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The Design Process: Structure & Magic

The Design Process: Structure and Magic

At Mormedi we apply a process—the Mormedi Strategic Design Methodology—that optimally combines analytical and creative methodologies and “moments” – you might also call it the perfect mix of magic and structure. What do we mean by this?

Let’s start with structure

By nature, as strategic designers we deal with complexity. Each project places us into a context of often contradicting point of views, inputs, and drivers such as client business goals, stakeholders’ interests, shifting market dynamics, competitor threats, new technologies, demographic shifts, customer needs, and lifestyle and design trends, etc. All of these inputs provide plenty of information, but the challenge is to organize and distil this qualitative and quantitative information into useful outputs that can provide guidance for the project. This is where analytical thinking and structure comes in. Through the Mormedi Strategic Design Methodology, we can make sense of complexity, providing clarity and strategic guidance.

How about the Magic?

Magic and structure seem to be opposites, but interestingly a sound structure will allow the magic to flow more freely. What do we mean by magic? Clearly, magic is the more creative side of strategic design: thinking in ways that allow us to find breakthrough solutions to tricky problems; challenging existing limitations and orthodoxies; and establishing and testing new hypotheses.

How do we do this?  By providing the environment, the stimulus, inputs, and tools that foment creative thinking, which can be applied to everything we do, from creating a customer journey map to a novel business model, or to the design of a next-generation electric motorbike. In “creative mode” we do things that might seem a little unusual—like prototyping with Lego, coming up with ideas that challenge the possible, using music or meditation—and we feel comfortable doing so, because the structure is giving us the stability that enables us to move freely inside of a defined opportunity space.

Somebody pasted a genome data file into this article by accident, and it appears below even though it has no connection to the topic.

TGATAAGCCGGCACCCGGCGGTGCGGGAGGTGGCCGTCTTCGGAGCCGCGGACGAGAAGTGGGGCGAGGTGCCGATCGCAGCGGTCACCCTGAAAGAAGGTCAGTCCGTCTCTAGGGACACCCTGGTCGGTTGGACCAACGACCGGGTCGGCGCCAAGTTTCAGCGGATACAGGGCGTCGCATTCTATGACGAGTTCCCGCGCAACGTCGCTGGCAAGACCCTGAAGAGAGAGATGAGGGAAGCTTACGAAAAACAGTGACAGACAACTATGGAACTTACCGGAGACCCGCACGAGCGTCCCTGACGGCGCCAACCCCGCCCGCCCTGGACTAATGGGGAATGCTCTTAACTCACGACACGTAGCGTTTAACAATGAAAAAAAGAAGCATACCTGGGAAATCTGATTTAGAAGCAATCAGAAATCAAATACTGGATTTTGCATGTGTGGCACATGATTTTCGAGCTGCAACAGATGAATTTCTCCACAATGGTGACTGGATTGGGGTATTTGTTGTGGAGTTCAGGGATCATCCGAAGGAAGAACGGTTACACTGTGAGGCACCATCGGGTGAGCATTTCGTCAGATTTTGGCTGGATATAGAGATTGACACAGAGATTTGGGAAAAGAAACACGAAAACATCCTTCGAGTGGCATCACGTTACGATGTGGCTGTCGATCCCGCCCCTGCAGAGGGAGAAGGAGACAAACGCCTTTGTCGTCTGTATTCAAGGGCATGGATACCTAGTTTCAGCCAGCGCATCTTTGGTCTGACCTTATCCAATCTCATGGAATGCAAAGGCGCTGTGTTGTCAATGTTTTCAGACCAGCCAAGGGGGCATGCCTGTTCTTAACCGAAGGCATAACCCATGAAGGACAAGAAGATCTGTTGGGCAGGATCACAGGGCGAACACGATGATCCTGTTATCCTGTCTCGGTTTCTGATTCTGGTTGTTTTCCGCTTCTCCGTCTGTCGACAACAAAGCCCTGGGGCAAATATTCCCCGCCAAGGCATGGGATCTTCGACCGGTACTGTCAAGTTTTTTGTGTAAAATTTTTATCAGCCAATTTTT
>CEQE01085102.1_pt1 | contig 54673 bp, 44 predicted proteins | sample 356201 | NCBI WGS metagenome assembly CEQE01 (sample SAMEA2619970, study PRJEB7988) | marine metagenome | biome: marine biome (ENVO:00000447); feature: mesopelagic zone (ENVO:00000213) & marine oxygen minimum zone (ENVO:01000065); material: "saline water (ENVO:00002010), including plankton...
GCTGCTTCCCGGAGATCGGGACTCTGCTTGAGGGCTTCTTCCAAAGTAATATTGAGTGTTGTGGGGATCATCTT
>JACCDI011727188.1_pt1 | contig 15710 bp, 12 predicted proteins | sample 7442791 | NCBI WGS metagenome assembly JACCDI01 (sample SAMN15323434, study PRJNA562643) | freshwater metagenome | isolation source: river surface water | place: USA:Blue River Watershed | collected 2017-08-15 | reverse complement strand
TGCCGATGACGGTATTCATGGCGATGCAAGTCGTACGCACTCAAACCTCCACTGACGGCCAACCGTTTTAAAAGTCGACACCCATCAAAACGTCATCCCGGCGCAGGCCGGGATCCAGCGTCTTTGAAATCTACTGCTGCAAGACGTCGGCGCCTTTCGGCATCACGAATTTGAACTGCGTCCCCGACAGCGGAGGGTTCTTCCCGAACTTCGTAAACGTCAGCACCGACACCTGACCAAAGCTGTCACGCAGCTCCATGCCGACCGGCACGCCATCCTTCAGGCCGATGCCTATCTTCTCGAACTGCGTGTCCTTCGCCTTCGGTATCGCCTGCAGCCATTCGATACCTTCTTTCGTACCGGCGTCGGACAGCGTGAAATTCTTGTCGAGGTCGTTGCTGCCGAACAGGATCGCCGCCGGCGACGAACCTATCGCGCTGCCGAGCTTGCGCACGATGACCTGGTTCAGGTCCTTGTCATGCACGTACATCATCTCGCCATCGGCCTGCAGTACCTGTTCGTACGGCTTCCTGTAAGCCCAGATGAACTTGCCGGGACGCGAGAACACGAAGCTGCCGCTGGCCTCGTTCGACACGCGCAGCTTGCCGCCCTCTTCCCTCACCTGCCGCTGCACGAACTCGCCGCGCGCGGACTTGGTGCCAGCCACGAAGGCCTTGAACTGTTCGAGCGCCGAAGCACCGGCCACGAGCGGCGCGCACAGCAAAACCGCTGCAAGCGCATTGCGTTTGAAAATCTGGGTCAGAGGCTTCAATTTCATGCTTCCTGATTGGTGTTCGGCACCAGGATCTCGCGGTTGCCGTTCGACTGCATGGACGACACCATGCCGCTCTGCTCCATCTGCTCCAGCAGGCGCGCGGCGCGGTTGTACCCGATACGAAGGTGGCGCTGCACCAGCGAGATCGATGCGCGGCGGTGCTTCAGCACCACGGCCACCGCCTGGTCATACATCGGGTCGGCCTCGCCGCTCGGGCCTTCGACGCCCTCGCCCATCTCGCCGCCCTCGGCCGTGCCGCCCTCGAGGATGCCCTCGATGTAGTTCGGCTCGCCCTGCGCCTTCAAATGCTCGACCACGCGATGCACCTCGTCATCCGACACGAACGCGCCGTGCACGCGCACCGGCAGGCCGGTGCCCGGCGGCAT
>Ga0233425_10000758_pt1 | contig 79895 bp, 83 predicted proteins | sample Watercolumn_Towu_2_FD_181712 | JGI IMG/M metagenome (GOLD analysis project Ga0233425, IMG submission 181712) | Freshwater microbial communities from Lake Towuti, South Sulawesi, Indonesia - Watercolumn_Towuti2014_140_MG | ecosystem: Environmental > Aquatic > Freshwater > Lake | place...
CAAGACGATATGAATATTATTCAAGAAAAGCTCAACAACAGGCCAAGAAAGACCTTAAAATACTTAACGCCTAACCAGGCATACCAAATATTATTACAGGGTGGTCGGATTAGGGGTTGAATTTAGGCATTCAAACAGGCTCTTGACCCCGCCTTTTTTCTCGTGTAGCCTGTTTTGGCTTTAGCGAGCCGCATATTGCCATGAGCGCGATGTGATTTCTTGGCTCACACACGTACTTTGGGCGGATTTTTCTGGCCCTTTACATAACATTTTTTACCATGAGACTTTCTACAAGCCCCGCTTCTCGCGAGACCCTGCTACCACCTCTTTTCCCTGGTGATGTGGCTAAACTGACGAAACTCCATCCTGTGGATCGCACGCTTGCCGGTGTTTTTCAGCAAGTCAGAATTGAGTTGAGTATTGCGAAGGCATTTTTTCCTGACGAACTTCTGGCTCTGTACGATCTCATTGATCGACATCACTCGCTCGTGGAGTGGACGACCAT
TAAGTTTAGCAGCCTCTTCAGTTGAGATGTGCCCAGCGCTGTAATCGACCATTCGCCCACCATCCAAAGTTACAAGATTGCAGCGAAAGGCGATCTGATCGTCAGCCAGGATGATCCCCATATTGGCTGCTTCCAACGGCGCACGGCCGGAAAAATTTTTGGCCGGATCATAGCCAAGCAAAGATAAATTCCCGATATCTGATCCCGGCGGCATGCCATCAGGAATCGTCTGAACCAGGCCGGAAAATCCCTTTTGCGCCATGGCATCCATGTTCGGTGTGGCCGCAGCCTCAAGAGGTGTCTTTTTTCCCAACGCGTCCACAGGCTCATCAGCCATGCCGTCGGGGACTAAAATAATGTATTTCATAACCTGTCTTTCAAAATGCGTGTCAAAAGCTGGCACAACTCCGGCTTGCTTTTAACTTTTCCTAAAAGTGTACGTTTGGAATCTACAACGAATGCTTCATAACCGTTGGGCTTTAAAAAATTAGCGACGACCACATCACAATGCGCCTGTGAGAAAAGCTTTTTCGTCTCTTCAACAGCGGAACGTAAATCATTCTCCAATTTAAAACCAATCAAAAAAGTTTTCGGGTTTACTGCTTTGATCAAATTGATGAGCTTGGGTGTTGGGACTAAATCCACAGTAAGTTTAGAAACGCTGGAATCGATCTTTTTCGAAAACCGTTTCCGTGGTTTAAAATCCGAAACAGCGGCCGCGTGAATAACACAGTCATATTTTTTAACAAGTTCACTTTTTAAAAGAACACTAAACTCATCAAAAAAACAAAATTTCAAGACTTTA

Work Dynamic

So how does this manifest in our work dynamic? Based on our experience, it is quite clear which moments in a project need structure and which need magic…. or a bit of both. Most of our clients tend to work in environments that emphasize left-brain, analytical thinking; in fact, this is how most of us have been brought up and educated. However, we believe there is an enormous potential bringing the power of both sides of the brain to the innovation process. To do this well is the challenge of working in the innovation context nowadays. In essence, one could say that a successful innovation process depends on the quality of the structural frameworks and the quality of the creative collaboration dynamics which, optimally combined, facilitate problem solving. There is also a big part that has to do with our ability to achieve cultural change that will determine the success of a project. It is important to engage with client teams, speak their language, and create an agile and collaborative work culture that is adapted to their needs… while also gently nudging them a little out of their comfort zone in order to achieve different and more relevant results. Of course, while our clients are sector and content experts, we are the strategic design experts trained to guide them through this unchartered territory. So, what does this look like in terms of process?